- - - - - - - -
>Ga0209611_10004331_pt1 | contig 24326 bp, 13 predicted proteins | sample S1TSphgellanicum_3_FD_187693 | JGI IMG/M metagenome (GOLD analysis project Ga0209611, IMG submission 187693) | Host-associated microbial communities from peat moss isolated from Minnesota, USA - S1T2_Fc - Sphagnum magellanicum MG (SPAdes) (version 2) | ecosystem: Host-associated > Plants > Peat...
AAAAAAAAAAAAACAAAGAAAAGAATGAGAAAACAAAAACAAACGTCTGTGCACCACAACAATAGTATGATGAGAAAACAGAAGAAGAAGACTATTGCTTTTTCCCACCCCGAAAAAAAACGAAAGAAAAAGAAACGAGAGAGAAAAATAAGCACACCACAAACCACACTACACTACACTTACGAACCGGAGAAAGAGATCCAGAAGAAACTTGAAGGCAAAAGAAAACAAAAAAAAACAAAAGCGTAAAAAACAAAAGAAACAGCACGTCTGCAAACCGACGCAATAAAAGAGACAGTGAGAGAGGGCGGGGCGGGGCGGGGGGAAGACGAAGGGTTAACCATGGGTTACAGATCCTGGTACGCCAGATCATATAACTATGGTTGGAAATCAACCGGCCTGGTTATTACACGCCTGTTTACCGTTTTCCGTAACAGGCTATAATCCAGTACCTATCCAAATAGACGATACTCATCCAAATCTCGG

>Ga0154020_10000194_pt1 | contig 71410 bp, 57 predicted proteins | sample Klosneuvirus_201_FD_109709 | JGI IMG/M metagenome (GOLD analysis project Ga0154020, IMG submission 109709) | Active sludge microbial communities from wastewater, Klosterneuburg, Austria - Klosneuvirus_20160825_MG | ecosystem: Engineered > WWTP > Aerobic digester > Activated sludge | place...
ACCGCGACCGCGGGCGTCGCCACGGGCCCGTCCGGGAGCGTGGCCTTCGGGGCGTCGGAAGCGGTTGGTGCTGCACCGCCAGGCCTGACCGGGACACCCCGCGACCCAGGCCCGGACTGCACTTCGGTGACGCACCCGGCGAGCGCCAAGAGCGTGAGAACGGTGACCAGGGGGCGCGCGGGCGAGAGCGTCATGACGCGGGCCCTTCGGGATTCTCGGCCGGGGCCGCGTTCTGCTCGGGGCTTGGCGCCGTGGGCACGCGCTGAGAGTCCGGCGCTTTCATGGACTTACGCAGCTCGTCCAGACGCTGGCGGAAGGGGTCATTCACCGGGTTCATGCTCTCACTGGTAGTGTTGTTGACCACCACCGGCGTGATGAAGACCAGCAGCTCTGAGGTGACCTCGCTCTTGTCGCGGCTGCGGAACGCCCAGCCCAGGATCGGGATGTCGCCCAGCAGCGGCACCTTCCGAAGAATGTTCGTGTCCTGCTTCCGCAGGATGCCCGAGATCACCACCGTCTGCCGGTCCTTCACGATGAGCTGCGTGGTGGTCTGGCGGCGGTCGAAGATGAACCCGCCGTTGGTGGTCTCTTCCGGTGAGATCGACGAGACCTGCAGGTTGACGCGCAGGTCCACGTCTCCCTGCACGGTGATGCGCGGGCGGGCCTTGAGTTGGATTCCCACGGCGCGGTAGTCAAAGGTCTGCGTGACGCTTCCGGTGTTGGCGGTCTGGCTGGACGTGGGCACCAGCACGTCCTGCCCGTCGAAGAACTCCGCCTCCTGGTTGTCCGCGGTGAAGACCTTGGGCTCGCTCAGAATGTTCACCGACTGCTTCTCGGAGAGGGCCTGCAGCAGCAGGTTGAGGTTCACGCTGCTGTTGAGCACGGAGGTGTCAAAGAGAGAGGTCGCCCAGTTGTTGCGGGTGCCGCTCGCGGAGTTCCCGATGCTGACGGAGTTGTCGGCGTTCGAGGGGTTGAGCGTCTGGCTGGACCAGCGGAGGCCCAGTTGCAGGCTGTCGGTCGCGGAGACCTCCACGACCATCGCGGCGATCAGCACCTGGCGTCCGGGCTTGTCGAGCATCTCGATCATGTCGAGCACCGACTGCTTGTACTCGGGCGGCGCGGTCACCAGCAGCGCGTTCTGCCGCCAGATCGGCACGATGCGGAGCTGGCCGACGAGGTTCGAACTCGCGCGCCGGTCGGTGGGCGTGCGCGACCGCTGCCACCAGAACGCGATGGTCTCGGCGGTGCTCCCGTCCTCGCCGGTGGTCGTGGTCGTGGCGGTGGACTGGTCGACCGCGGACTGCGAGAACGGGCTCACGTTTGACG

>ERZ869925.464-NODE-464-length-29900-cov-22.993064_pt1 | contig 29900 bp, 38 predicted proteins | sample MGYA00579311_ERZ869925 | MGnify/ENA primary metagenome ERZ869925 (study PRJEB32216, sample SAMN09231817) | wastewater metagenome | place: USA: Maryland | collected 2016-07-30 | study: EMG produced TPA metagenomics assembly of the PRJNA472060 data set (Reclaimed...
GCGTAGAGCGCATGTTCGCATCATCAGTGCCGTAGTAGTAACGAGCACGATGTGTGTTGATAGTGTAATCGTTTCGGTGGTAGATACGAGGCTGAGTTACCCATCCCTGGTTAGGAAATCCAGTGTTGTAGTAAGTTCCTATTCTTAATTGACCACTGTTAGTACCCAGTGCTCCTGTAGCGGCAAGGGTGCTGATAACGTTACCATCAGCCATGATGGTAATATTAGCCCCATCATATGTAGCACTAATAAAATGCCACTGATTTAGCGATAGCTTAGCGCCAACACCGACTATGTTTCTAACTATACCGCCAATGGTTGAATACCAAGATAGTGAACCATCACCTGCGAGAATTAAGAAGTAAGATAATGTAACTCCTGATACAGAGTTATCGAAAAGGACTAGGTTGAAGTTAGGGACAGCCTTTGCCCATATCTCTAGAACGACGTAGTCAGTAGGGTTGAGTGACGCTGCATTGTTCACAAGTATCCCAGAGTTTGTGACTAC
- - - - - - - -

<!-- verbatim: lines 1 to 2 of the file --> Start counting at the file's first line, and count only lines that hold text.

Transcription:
>Ga0209611_10004331_pt1 | contig 24326 bp, 13 predicted proteins | sample S1TSphgellanicum_3_FD_187693 | JGI IMG/M metagenome (GOLD analysis project Ga0209611, IMG submission 187693) | Host-associated microbial communities from peat moss isolated from Minnesota, USA - S1T2_Fc - Sphagnum magellanicum MG (SPAdes) (version 2) | ecosystem: Host-associated > Plants > Peat...
AAAAAAAAAAAAACAAAGAAAAGAATGAGAAAACAAAAACAAACGTCTGTGCACCACAACAATAGTATGATGAGAAAACAGAAGAAGAAGACTATTGCTTTTTCCCACCCCGAAAAAAAACGAAAGAAAAAGAAACGAGAGAGAAAAATAAGCACACCACAAACCACACTACACTACACTTACGAACCGGAGAAAGAGATCCAGAAGAAACTTGAAGGCAAAAGAAAACAAAAAAAAACAAAAGCGTAAAAAACAAAAGAAACAGCACGTCTGCAAACCGACGCAATAAAAGAGACAGTGAGAGAGGGCGGGGCGGGGCGGGGGGAAGACGAAGGGTTAACCATGGGTTACAGATCCTGGTACGCCAGATCATATAACTATGGTTGGAAATCAACCGGCCTGGTTATTACACGCCTGTTTACCGTTTTCCGTAACAGGCTATAATCCAGTACCTATCCAAATAGACGATACTCATCCAAATCTCGG